Following a report suggesting the corporate tax rate in Republicans’ final tax reform bill could be higher than 20 percent, some conservatives are making the case again for the 20 percent rate.
“If we want to see wage growth to help America’s families, a rate reduction on employers has to be part of the picture,” Pete Sepp, president of the National Taxpayers Union, said in a conference call Monday.
The Hill reported that as lawmakers in the House and Senate work in conference to resolve their differences, the 20 percent corporate tax rate could be in jeopardy.
“If we want the small businesses who supply and subcontract with corporations to have greater opportunities … a rate reduction on corporations is necessary,” Sepp said.
Since President Donald Trump originally campaigned on cutting the corporate tax rate to 15 percent, Grover Norquist, president of Americans for Tax Reform, said lawmakers should not consider raising the rate.
Andy Roth, a vice president of the Club for Growth, said, “The average American family out there that is looking for tax relief, they’ve got to be bewildered by what is going on right now, that we’re even having this conversation about why the corporate tax rate shouldn’t go up past 20 percent.”
“The best way to restore confidence with the American taxpayer is to forget all of this horse trading and all of this fighting about keeping various loopholes and deductions and go with the most pro-growth tax cuts that both chambers and the White House has agreed to,” he added.
Nathan Nascimento, executive vice president of Freedom Partners, said a 20 percent corporate tax rate would foster economic growth.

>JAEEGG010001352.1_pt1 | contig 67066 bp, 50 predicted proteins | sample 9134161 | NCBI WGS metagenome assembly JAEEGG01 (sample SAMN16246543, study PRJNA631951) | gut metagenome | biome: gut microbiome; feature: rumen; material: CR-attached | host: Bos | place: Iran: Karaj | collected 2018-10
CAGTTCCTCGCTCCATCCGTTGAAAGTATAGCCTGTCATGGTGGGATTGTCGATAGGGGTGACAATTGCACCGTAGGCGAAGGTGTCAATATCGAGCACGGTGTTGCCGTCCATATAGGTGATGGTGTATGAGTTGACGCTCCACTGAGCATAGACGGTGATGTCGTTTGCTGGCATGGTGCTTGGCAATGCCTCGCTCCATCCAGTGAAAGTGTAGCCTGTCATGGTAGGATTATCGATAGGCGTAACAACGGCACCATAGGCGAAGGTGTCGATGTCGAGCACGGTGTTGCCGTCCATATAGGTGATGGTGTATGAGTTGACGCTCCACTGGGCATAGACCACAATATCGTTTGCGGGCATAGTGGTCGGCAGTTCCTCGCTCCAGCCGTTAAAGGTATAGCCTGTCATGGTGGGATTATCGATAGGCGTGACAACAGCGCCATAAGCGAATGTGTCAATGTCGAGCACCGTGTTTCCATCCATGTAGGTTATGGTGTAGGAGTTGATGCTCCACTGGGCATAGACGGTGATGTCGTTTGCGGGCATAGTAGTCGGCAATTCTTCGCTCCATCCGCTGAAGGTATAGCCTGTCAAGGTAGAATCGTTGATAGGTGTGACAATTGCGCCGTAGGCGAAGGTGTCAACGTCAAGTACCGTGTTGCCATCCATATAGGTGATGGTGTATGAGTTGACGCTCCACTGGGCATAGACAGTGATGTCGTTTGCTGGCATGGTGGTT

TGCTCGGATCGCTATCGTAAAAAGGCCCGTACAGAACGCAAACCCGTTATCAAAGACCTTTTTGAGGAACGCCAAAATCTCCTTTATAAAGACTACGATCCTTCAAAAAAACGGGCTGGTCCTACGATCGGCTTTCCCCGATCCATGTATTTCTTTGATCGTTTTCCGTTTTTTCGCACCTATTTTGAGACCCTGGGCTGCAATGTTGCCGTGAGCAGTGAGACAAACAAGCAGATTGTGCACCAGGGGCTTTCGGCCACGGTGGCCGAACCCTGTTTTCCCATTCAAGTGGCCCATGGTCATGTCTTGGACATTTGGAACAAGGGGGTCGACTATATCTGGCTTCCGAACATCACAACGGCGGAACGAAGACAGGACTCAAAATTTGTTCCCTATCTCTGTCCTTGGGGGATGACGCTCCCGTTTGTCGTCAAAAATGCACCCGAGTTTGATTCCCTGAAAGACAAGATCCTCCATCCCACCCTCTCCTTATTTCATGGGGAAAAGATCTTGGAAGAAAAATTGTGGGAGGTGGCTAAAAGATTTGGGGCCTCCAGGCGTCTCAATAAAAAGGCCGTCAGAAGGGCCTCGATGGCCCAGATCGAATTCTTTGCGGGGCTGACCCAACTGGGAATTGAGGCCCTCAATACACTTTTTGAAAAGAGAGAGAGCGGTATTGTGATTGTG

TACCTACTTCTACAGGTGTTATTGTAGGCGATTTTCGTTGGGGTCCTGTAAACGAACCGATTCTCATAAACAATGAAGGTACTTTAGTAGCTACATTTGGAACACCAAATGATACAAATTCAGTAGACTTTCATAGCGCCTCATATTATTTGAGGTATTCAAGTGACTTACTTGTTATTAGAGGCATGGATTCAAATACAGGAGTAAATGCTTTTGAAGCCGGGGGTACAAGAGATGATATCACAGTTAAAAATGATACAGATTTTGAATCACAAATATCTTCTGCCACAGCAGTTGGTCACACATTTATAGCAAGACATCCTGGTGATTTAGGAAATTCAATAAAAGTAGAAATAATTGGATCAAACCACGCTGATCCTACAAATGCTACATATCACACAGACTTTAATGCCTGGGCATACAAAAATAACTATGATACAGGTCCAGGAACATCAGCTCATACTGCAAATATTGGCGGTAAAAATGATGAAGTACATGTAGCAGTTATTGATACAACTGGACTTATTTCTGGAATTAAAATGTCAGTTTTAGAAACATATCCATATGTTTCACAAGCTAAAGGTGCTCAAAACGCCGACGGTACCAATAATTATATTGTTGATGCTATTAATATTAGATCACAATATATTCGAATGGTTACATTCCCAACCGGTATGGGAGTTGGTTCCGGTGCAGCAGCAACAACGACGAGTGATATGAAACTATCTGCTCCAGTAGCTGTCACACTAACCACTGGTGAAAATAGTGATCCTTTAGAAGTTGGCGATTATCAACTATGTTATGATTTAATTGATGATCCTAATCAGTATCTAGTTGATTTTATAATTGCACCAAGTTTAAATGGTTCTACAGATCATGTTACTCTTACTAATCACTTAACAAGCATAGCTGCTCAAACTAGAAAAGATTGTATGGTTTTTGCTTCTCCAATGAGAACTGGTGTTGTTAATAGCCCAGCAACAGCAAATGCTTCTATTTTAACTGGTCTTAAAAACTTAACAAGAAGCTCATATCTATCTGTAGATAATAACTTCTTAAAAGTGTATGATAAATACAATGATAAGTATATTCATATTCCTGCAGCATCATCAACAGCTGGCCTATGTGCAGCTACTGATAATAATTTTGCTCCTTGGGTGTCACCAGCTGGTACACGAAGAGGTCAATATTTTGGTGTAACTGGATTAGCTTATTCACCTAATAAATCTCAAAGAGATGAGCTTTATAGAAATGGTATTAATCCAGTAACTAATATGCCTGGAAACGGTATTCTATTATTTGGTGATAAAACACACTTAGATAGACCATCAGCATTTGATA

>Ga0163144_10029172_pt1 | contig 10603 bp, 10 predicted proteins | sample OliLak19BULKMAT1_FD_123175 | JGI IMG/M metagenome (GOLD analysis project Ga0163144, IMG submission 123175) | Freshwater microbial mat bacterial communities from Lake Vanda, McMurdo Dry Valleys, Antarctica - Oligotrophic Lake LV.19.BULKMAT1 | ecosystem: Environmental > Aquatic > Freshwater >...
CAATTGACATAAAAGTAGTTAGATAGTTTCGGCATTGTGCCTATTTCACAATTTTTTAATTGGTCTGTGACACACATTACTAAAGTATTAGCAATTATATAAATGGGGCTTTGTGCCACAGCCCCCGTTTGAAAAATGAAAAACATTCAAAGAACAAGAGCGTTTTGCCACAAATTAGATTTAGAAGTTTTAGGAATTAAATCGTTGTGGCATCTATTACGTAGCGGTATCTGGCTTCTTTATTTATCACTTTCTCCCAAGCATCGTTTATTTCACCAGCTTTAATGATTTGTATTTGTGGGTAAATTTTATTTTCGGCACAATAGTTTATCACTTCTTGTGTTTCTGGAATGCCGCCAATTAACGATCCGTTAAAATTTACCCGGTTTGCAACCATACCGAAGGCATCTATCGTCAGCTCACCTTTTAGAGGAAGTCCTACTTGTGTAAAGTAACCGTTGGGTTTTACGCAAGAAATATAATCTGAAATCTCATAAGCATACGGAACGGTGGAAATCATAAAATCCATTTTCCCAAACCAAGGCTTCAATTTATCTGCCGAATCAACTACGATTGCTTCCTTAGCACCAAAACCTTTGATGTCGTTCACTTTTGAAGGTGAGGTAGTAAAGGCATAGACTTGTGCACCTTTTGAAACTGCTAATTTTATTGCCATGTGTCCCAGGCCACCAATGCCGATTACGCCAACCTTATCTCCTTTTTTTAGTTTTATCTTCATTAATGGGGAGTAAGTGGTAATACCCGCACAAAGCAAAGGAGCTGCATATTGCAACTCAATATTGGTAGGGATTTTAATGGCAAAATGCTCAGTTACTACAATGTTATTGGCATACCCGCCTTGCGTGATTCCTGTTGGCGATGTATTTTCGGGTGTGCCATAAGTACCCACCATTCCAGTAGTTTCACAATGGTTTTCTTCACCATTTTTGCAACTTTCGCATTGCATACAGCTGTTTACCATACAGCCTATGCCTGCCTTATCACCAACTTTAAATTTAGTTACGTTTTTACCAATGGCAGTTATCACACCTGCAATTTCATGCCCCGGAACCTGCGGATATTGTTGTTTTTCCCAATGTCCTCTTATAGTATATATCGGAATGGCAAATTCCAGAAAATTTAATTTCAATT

“Today’s 35 percent corporate tax rate is not competitive, and today’s tax code is not fair,” Nascimento said. “While neither bill is perfect, reducing the corporate tax rate from 35 to 20 [percent] would send a message to the rest of the world that America is going to compete, and importantly it would begin to level the playing field for all businesses, especially those who don’t get the special carve-outs in today’s tax code.”
“Treasury expects approximately half of this 0.7 percent increase in growth to come from changes to corporate taxation,” the report reads. “We expect the other half to come from changes to pass-through taxation and individual tax reform, as well as from a combination of regulatory reform, infrastructure development, and welfare reform as proposed in the administration’s fiscal year 2018 budget.”
Trump, who has said he wants to sign a bill by Christmas, says he is confident the tax reform legislation will pass soon.
Getting closer and closer on the Tax Cut Bill. Shaping up even better than projected. House and Senate working very hard and smart. End result will be not only important, but SPECIAL!
— Donald J. Trump (@realDonaldTrump) December 10, 2017
Adam Michel, a tax policy analyst at The Heritage Foundation, told The Daily Signal in an email that raising the corporate tax rate beyond 20 percent is “unacceptable.”
“The 20 percent corporate tax rate is the main item driving the tax reform coalition,” Michel said, adding:
The most important reason for tax reform is to fix our uncompetitive business tax system, which has held back American wage growth and job creation. Raising the corporate tax rate to 22 percent means the combined U.S. tax rate will remain above both the [Organization for Economic Co-operation and Development] and worldwide averages. It also reduces the long-run economic growth by more than 10 percent.
A vote on the final bill is expected “as soon as December 18,” according to CNN.
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